Academic fraud is a serious issue, which the University of Washington is having to address on an increasing basis. Academic fraud includes, but is not limited to, cheating, plagiarism, fraud in research, and academic falsification. The University’s Office of the University Registrar is not charged with addressing all forms of academic fraud, but it should be informed of instances or suspicions of academic falsification.
- What is academic falsification?
- What should you do if you suspect academic falsification?
- Possible consequences of academic falsification.
What is academic falsification?
Academic falsification occurs when:
- someone falsely represents to the University of Washington having an academic credential, including, but not limited to, degrees, certificates, grades, and credits, that the person never received or earned;
- someone falsely represents to anyone that he or she attended and/or received credits, grades, a degree, certificate, or other credential from the University of Washington; or
- someone provides anyone a University of Washington transcript, diploma, or other credential (or copy thereof) that has been altered or otherwise falsified.
Pursuant to RCW 9A.60.070, in the State of Washington, it is a felony to issue a false academic credential and a gross misdemeanor to knowingly use a false academic credential.
What should you do if you suspect academic falsification?
Contact the Office of the University Registrar
You should always contact the Office of the University Registrar with regard to any concerns about academic falsification. The Office of the University Registrar wants to know when academic falsification occurs and can assist with the University’s response.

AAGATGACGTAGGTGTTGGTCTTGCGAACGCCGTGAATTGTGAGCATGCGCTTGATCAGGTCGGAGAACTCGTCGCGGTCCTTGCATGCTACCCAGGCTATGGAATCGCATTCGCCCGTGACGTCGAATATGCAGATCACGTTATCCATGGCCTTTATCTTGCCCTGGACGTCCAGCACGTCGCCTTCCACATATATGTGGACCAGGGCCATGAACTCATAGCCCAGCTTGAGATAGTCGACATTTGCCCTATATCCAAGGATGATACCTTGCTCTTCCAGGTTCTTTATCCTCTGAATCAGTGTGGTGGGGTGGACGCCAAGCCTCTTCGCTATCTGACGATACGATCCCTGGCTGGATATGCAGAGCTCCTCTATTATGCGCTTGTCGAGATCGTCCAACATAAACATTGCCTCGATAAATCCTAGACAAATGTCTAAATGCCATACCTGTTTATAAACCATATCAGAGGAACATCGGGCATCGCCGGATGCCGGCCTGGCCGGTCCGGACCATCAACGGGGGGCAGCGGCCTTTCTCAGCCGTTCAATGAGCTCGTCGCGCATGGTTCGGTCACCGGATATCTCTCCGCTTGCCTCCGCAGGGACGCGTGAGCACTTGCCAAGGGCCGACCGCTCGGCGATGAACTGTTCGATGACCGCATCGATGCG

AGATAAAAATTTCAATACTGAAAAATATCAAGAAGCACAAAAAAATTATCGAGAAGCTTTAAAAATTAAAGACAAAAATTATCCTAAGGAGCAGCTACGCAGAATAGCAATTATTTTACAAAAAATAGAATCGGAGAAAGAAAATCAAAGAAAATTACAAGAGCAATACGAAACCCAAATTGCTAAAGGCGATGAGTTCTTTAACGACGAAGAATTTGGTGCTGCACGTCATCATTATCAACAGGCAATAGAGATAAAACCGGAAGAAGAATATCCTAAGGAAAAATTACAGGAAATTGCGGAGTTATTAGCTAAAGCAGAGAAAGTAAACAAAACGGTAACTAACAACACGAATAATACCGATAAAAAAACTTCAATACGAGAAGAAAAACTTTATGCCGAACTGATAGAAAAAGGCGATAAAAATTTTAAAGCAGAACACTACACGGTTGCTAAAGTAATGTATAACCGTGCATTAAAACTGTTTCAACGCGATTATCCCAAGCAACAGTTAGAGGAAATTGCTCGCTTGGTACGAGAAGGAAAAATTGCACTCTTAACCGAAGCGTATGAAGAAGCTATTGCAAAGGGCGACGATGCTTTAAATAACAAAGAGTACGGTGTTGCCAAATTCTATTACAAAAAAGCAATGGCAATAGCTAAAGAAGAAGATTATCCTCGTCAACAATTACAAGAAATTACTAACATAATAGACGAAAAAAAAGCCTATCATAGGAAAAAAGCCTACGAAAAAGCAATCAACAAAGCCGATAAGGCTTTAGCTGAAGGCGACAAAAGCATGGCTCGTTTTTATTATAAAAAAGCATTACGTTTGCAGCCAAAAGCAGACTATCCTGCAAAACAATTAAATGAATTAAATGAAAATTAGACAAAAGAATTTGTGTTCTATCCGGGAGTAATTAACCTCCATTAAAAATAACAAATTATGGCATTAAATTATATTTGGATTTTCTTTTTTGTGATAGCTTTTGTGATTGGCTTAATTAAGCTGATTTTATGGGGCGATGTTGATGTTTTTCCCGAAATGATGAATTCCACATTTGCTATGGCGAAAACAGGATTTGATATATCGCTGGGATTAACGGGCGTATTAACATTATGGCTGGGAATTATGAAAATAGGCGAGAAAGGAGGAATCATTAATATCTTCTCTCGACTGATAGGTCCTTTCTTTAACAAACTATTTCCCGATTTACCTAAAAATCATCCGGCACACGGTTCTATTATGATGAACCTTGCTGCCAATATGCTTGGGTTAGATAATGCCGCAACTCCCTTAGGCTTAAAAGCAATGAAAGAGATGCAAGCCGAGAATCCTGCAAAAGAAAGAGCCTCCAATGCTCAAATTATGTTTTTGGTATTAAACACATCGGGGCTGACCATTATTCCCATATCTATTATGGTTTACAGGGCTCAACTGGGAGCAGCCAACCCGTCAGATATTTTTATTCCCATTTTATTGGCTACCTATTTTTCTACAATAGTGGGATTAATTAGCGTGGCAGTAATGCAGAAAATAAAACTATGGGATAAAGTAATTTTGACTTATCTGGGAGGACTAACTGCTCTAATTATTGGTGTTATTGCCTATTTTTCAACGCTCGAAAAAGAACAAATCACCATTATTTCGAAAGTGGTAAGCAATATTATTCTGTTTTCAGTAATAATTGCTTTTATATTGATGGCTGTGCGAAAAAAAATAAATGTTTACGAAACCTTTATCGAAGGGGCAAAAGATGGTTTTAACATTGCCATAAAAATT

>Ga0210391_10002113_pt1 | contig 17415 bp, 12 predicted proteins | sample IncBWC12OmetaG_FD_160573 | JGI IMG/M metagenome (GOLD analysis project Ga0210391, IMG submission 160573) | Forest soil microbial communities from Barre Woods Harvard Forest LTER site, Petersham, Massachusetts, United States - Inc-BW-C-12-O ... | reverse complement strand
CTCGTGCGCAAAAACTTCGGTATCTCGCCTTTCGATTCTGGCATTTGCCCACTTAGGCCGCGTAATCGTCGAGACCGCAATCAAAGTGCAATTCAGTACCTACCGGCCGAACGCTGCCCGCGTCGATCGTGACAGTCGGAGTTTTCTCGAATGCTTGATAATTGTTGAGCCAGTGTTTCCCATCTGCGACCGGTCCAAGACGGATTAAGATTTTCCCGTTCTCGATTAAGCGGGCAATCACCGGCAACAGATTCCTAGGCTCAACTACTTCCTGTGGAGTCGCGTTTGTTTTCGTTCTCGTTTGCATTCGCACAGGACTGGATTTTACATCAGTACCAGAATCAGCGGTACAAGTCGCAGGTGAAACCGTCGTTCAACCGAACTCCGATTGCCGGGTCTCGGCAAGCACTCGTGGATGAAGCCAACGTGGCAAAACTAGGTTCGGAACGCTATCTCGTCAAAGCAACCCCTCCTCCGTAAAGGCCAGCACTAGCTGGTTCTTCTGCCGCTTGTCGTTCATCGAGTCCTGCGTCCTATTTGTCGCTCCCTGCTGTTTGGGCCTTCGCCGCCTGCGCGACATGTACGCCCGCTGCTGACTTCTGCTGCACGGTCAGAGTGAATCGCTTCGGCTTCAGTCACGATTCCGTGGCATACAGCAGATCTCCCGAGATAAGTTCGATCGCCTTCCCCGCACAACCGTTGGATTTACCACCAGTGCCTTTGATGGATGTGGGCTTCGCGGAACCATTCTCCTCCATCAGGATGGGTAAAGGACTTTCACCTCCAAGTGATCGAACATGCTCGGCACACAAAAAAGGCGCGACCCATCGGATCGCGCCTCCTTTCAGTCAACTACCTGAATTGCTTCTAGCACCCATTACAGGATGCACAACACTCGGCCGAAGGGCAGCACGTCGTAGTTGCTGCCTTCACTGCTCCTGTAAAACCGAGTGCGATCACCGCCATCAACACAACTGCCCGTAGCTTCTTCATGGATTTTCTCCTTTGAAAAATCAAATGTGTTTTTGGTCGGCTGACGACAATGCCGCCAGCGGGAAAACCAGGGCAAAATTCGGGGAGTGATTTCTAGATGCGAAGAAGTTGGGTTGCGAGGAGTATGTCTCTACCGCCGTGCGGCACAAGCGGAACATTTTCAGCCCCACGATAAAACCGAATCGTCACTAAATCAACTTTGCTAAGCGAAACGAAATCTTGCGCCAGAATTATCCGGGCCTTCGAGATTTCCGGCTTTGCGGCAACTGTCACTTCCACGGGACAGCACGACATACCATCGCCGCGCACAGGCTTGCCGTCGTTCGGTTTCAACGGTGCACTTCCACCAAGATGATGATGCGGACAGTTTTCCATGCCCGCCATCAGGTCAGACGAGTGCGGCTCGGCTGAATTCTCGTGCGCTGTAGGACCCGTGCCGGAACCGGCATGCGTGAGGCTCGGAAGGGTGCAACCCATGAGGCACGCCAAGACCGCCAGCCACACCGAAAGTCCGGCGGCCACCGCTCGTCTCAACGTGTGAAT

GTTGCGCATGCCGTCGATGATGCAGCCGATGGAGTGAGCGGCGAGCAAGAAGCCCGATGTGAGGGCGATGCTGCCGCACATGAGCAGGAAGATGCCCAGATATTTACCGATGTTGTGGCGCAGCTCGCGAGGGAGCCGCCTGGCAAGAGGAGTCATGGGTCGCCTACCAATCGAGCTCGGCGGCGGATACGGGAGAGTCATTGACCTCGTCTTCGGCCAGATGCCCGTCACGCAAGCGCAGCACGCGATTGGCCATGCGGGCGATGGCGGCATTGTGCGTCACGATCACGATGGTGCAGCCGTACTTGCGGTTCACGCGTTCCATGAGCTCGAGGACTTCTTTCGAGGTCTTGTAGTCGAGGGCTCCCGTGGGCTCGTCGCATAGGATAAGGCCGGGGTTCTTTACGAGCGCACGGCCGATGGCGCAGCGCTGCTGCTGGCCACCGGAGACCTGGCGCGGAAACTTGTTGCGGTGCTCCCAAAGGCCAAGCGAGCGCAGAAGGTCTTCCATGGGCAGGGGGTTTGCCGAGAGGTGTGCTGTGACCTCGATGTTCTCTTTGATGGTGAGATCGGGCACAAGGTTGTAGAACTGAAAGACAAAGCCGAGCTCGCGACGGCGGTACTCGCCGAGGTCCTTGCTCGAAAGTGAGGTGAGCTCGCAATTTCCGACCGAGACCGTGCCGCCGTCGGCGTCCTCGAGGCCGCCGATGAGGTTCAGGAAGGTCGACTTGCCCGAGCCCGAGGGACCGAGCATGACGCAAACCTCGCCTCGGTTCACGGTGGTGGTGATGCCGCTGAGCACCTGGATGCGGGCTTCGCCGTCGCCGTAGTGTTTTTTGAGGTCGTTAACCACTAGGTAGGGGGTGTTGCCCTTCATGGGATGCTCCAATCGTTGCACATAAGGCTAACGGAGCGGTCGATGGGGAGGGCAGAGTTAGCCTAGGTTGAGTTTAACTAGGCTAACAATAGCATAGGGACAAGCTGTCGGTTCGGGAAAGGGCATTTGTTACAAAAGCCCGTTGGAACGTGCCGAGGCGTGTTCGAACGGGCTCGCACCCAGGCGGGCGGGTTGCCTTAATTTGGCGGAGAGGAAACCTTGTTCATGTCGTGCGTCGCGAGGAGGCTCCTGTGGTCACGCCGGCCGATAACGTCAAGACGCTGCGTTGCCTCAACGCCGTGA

UW Degree Validation webpage
You may be able to verify whether a former student received a degree from the University since 1983 on the UW Degree Validation webpage. However, verification can only be obtained for students who received a degree after 1983, and who did not restrict the release of their directory information. If you want to verify the degree of someone who graduated before 1983 or who could not be found via the Degree Validation webpage, you can contact the Office of the University Registrar.
Possible consequences of academic falsification
The University may take action against someone who has committed academic falsification. This includes, but is not limited to the following:
- Contacting the police for possible criminal action;
- Academic and/or disciplinary action, which could include dismissal from a program and/or the University;
- Revocation of a degree.
Books on the topic of academic falsification:
Degree Mills: The Billion-dollar Industry That Has Sold Over A Million Fake Diplomas by Allen Ezell and John Bear (book details).
If you have questions not answered by this information, please contact the Office of the University Registrar’s Registration and Academic Transcripts office.
Disclaimer: This page is intended as information for University staff, faculty and students and is not intended as legal advice.